£13m saved through abolition of hospital parking charges


Patients and NHS staff have saved over £13 million since NHS car parking charges were abolished in 2008.

As of 31 December 2008 parking was made free for patients, visitors and staff at  hospitals where charges had previously applied. A year before the abolition, prices were capped at £3 per day.

Three car parks operated under Private Finance Initiative (PFI) contracts at Ninewells, Glasgow Royal Infirmary and the Royal Infirmary of Edinburgh still have charges.

Health Secretary Alex Neil said:

“In Scotland, we are sticking by the founding principles of the NHS – we want services that are free for everyone, not out to make profits.

“That’s why I am glad to see that getting rid of hospital car parking charges have saved patients and staff so much money over the last four years.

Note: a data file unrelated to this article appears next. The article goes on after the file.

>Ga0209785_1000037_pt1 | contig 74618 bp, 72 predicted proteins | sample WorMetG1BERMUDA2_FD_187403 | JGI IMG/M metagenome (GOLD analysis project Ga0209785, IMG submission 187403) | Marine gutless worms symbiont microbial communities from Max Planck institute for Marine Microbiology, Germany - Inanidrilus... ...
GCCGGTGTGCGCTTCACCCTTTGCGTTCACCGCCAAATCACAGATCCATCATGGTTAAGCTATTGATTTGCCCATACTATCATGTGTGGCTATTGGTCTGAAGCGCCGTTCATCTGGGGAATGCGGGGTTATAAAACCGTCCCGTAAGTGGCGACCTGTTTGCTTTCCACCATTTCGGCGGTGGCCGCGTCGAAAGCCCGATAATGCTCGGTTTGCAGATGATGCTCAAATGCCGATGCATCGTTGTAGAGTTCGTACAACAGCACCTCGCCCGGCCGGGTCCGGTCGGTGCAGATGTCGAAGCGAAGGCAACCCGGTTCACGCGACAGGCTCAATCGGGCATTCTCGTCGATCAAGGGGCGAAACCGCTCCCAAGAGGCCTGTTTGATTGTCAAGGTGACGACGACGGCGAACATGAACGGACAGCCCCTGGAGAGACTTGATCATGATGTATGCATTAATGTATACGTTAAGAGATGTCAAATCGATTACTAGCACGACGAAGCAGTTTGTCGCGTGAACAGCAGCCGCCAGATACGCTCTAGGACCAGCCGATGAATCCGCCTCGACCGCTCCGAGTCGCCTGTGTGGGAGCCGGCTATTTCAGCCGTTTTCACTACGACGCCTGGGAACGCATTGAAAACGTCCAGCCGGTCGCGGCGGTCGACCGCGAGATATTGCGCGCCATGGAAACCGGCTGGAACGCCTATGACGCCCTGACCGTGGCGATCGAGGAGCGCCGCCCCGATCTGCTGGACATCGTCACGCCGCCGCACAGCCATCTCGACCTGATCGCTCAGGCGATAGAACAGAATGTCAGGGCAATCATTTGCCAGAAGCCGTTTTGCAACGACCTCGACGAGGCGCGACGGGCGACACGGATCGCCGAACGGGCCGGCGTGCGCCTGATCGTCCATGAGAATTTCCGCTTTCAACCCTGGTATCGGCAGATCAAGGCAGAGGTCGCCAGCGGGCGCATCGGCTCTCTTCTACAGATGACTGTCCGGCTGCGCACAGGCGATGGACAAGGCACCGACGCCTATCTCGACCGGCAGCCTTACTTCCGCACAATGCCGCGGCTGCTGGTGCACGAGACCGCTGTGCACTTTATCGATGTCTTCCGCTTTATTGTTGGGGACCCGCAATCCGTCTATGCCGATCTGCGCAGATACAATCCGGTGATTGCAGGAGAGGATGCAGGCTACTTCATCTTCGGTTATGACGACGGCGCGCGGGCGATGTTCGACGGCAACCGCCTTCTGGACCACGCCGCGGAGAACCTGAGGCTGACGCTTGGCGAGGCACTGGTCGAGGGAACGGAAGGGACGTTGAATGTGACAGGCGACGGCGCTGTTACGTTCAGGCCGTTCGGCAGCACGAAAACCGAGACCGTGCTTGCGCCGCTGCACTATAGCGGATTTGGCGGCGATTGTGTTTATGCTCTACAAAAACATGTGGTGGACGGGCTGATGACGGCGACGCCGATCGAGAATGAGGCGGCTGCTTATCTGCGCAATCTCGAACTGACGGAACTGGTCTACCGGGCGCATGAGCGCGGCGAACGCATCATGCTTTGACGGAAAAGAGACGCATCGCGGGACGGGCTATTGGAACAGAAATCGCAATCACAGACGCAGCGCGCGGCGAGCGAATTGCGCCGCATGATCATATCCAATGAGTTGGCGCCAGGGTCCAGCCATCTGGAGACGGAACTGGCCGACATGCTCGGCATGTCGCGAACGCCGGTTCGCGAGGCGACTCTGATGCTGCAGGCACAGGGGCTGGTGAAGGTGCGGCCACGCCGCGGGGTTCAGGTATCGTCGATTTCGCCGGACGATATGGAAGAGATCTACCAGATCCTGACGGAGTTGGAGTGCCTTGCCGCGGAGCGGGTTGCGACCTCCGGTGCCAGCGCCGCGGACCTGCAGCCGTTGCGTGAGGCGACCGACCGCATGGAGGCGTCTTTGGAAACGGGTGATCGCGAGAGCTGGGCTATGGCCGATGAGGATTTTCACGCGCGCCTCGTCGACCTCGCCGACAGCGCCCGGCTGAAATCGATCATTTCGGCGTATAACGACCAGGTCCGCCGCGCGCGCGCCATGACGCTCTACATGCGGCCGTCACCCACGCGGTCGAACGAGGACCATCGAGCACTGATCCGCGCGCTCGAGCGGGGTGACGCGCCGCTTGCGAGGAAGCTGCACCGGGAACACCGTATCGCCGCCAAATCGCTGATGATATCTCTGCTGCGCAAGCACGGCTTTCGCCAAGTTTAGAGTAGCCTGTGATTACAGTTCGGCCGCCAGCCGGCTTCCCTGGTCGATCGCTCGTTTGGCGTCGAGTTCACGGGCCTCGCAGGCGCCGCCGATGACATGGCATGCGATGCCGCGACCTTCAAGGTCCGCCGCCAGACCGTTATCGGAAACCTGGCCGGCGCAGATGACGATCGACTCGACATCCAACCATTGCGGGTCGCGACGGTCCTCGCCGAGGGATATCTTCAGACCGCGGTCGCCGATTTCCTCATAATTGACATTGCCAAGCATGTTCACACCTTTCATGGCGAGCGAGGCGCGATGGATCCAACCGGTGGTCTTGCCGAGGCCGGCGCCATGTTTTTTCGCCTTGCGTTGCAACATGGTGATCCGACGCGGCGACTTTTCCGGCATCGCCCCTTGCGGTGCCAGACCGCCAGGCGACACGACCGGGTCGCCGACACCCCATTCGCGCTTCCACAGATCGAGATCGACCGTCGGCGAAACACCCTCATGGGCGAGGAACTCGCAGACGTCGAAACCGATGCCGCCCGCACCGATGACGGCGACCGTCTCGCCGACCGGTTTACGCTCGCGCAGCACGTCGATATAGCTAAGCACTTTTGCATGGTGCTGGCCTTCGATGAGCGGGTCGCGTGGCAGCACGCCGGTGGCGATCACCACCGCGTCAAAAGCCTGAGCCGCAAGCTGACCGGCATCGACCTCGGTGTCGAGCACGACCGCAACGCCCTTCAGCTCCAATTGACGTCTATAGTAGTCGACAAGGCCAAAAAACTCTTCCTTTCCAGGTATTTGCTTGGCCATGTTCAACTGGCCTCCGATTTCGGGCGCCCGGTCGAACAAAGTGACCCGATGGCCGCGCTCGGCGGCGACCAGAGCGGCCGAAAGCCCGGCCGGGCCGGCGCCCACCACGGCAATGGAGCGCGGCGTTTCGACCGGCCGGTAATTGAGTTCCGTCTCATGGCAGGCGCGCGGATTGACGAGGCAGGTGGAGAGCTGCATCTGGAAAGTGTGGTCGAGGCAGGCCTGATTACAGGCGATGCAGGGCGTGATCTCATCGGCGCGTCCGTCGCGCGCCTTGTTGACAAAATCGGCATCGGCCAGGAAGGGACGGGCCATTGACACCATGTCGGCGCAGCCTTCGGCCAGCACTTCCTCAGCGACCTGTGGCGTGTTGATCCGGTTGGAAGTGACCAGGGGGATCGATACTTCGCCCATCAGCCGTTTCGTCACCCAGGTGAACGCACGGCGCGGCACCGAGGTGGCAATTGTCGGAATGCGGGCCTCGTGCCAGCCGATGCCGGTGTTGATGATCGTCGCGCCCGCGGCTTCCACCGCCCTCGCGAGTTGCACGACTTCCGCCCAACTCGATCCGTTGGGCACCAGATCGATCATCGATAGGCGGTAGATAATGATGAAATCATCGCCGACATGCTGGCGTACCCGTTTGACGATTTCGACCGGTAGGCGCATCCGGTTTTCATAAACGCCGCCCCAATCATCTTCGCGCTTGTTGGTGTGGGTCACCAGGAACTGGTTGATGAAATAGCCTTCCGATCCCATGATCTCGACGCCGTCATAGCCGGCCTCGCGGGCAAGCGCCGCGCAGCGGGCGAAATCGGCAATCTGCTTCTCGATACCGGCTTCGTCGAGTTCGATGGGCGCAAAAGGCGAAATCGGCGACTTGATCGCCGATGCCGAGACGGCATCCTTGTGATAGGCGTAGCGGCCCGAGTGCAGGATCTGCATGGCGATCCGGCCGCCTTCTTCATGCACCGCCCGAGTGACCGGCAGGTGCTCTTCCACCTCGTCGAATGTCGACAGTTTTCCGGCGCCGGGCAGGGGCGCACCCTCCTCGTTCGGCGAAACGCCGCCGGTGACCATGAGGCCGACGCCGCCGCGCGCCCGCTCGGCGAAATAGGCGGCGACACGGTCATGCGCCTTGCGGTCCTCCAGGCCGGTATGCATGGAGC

“Charging to park at hospital was an unneeded financial burden on families and those needing treatment at a difficult time.

“Boards have also worked hard over the past four years to put plans in place for addressing potential increases in demand, the promotion of greener transport and the possible misuse of spaces by commuters or others.

“I would like to be able to abolish charging at the three PFI car parks too but, unfortunately, these boards are locked into long-term contracts with operators. That’s is why this Government is committed to new models of funding which mean that the private sector can’t make excessive profits at the taxpayers’ expense.” 

Charges were abolished at the following hospitals:

  • NHS Grampian – Aberdeen Royal Infirmary and Dr Gray’s Hospital, Elgin
  • NHS Greater Glasgow and Clyde – Gartnavel General Hospital and Gartnavel Royal Hospital (one car park for both), Southern General Hospital, Stobhill Hospital, Victoria Infirmary, Western Infirmary and Yorkhill Hospital
  • NHS Highland – Raigmore Hospital, Inverness
  • NHS Lothian – Lauriston Building, St John’s Hospital and Western General Hospital.
  • NHS Tayside – Perth Royal Infirmary